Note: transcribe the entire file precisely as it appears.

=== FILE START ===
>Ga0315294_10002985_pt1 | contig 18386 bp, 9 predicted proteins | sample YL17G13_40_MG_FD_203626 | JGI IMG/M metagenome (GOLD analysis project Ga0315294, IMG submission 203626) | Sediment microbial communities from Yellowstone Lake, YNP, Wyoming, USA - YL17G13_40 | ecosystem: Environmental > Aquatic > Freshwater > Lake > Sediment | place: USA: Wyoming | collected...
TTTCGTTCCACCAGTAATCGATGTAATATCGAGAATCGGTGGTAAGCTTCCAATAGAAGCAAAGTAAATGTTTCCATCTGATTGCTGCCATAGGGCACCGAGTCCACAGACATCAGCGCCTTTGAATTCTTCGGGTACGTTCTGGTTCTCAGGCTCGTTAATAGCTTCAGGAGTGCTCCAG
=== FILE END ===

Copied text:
>Ga0315294_10002985_pt1 | contig 18386 bp, 9 predicted proteins | sample YL17G13_40_MG_FD_203626 | JGI IMG/M metagenome (GOLD analysis project Ga0315294, IMG submission 203626) | Sediment microbial communities from Yellowstone Lake, YNP, Wyoming, USA - YL17G13_40 | ecosystem: Environmental > Aquatic > Freshwater > Lake > Sediment | place: USA: Wyoming | collected...
TTTCGTTCCACCAGTAATCGATGTAATATCGAGAATCGGTGGTAAGCTTCCAATAGAAGCAAAGTAAATGTTTCCATCTGATTGCTGCCATAGGGCACCGAGTCCACAGACATCAGCGCCTTTGAATTCTTCGGGTACGTTCTGGTTCTCAGGCTCGTTAATAGCTTCAGGAGTGCTCCAG